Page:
"We strongly encourage banks and other other licenced financial institutions continuously invest in their IT systems to prevent such occurrences," he said.
Shop owners in the dark
The shutdown has affected several local businesses which rely on BOV-operated point-of-sale equipment to process card payments. It also means POS systems run on rival banking networks cannot process payments on BOV-issued cards.
As of 3pm, shop owners remained in the dark.
Speaking to the Times of Malta on Wednesday afternoon, Chamber for Small and Medium Enterprises (GRTU) head Abigail Mamo said that shop owners had no option but to decline card payments as the point-of-sale devices used to charge credit cards were not working.
Shop owners initially thought something was wrong with their own systems, she said.
"Since the bank could not get in touch, they were not aware that something was wrong," she explained.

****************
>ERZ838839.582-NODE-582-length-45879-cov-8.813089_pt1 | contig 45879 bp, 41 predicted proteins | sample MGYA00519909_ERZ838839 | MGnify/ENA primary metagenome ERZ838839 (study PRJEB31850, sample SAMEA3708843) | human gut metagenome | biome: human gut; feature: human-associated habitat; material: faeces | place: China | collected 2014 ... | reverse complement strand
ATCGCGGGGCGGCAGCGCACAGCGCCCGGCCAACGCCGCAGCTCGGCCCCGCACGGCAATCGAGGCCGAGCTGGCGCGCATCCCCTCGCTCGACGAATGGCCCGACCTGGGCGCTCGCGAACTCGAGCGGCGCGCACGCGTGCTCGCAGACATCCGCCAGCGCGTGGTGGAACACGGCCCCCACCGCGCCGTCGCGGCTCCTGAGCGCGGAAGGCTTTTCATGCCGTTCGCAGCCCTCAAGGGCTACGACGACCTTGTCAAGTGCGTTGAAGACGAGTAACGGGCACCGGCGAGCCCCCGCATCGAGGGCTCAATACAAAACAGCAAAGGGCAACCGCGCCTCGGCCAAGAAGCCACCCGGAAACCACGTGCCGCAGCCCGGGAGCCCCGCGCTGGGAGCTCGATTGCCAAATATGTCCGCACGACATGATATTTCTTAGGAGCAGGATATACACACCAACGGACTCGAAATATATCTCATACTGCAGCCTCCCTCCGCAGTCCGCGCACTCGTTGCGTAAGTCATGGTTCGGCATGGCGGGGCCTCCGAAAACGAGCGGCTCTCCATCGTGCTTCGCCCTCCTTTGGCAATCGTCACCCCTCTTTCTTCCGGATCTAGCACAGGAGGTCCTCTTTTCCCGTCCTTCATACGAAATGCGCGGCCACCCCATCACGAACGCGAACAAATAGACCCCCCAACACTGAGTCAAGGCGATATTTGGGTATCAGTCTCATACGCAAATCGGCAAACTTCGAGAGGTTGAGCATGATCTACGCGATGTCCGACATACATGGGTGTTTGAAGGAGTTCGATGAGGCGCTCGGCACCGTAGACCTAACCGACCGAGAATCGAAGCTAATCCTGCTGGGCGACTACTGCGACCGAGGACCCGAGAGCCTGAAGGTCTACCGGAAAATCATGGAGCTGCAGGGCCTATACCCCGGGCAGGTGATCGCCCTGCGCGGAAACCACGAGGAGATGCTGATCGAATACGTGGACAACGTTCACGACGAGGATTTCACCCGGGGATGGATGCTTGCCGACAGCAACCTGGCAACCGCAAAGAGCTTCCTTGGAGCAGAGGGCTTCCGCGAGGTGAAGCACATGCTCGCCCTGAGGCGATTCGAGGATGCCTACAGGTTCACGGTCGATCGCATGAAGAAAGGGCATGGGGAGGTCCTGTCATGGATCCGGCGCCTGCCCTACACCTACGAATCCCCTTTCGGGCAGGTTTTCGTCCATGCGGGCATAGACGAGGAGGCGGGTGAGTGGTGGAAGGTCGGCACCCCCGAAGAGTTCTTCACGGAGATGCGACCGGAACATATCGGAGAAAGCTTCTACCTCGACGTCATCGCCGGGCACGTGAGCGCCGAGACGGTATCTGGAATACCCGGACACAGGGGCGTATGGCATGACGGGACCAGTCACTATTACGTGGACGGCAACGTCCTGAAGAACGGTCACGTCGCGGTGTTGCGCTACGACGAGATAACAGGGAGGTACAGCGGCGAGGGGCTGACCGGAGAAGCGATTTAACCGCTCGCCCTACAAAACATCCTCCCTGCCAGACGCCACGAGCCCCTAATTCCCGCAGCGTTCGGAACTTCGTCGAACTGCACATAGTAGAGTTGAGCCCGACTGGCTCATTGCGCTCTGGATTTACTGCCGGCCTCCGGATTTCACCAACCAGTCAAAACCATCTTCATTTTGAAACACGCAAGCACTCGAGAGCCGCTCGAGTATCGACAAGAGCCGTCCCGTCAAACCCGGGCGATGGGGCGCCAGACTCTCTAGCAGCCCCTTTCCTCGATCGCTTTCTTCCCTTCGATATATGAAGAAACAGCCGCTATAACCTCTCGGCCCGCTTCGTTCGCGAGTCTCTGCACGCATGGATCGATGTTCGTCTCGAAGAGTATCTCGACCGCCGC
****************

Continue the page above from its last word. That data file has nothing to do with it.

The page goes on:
"They tried calling BOV, but didn't manage because their communication systems were down. It was a while before the bank got in touch and told them that they were offline," Ms Mamo explained.
No additional information was supplied to them, she said.
She explained that many customers were being turned away, resulting in some chaos in certain bigger shops, such as supermarkets, where they relied on the electronic devices for the majority of their payments.
“It’s obviously not the customers’ fault but they are, unfortunately, being turned away because the systems just aren’t working at the moment,” Ms Mamo said.
The GRTU head said that while some shop owners did have other POS machines installed, it was not always viable to use these as charges were higher.
A main clothing retailer confirmed that the problems started at around 1.15pm, noting that there had not been any issues earlier in the day.
While the retailer was making an effort to serve all customers, including those with a BOV card, by using the POS devices from other banks, some sales were still being lost.
APS Bank suspends some services
APS Bank said it had decided, as a precautionary measure, to suspend some of its services, including ATMs, cards-related transactions and payments from and to Bank of Valletta).